The agency begins the phase called self-assessment with the return of the signed Agreement and the completed APQ. The APQ is an informal document permitting answers to be provided as conveniently as possible and the best estimate may be appropriate in some areas. The completed APQ contains agency-specific and general community information that permits the assigned CALEA Regional Program Manager to facilitate interaction with the agency’s accreditation manager and provide program related assistance.
Agencies in the Law Enforcement Accreditation or Advanced Law Enforcement Accreditation Program have 36 months from the date a CALEA representative signs the Accreditation Agreement to complete self-assessment and schedule an on-site assessment. The Agreements provide for extensions and related fees in the event an agency requires additional time beyond the Agreement limit.
The agency proceeds with self-assessment by complying with applicable standards, developing proofs of compliance, and preparing for the on-site assessment. During this time, the CALEA Regional Program Manager is available to provide guidance on the applicability of standards and attaining compliance.
Near the end of the self-assessment phase, the agency, in conjunction with the CALEA Assessment Manager, develops plans for accomplishing on-site assessment activities.
Once the agency has notified CALEA of its completion of the self-assessment phase and its desire to schedule an on-site assessment, the CALEA Assessment Manager schedules a date that is mutually agreeable and in compliance with the Agreement between the agency and CALEA. The agency is invoiced for the estimated cost of the on-site assessment at this time. Trained assessors with professionally relevant experience conduct the assessment and report their findings to the Commission for review and decision.
Commission Review and Decision
The Commission’s Agency Review Committees conduct hearings, which are open for public attendance, regarding the agency’s compliance to applicable standards. Designated agency representatives are invited to participate in this review. If an agency is unable to participate, the CALEA Regional Program Manager presents the agency’s on-site report and other necessary information to the Review Committee.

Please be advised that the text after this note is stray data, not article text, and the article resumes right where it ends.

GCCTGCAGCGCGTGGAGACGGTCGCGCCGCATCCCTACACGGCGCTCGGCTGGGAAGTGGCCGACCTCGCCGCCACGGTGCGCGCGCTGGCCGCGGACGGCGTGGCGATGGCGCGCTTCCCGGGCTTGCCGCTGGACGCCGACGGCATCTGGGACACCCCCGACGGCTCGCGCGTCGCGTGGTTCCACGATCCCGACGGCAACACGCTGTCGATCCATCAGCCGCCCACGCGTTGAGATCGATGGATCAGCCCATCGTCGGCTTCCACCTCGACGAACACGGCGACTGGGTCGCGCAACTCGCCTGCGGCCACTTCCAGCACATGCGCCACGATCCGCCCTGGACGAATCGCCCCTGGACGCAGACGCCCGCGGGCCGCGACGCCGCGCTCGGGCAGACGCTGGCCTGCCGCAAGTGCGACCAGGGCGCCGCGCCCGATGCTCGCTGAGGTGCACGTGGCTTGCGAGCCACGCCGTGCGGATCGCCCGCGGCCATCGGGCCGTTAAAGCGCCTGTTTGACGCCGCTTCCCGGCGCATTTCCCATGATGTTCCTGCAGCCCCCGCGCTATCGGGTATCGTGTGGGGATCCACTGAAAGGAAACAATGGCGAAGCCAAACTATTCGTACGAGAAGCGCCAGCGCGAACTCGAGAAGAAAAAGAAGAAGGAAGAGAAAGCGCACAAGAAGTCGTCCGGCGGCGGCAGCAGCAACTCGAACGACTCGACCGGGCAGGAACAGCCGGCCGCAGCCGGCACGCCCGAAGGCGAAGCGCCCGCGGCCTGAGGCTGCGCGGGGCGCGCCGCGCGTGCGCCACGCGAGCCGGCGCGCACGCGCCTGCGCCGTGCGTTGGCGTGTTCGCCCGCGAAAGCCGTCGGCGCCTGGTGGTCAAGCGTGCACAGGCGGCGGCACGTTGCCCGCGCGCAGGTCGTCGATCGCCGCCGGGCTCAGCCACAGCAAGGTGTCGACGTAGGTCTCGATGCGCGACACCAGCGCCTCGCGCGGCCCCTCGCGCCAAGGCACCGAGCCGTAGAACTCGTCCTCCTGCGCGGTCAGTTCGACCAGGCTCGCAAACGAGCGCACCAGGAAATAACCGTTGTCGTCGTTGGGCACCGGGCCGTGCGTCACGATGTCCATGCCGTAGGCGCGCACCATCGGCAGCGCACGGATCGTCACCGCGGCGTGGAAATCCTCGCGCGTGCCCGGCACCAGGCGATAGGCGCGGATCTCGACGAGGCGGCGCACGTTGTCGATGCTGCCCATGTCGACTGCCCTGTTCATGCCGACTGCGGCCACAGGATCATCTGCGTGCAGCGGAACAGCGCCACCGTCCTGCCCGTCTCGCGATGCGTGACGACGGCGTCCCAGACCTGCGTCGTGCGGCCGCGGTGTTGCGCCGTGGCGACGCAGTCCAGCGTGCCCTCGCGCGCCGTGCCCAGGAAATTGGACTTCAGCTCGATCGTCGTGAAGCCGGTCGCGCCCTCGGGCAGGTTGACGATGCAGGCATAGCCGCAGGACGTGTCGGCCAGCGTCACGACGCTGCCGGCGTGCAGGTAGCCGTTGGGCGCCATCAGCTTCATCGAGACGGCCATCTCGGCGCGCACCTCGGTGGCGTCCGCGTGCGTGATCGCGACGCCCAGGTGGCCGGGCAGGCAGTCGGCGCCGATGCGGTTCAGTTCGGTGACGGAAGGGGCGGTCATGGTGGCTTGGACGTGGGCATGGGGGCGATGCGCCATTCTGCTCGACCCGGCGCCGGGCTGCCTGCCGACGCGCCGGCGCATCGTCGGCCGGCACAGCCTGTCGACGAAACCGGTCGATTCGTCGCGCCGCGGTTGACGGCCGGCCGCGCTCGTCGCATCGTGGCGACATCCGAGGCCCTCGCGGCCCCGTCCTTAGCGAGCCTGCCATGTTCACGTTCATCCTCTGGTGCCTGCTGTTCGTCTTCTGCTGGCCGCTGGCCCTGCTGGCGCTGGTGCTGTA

At the CALEA Conference, the agency receives a letter conferring accredited status for three years. Later, one framed Certificate of Accreditation for display is sent at no cost to the agency. The agency also receives certificates of appreciation for the CEO and accreditation manager. Additional certificates can be ordered for a fee from CALEA.
Maintaining Compliance and Reaccreditation
The agency must maintain compliance with applicable standards, keep its proofs of compliance up-to-date, and live by the letter and spirit of those standards. To retain its accreditation status, the agency is required to annually submit to CALEA, the appropriate accreditation continuation fees and a Agency Status Report. The status report, due by its anniversary date each year, includes a summary of the agency’s accreditation maintenance experience for the preceding year and a declaration of continued compliance with applicable standards.
Once an agency has achieved two previous consecutive accreditation awards, it may apply for and be awarded CALEA Accreditation with Excellence by the Commission as an indication of superlative performance. See the Awards tab for a complete description of the Accreditation with Excellence award.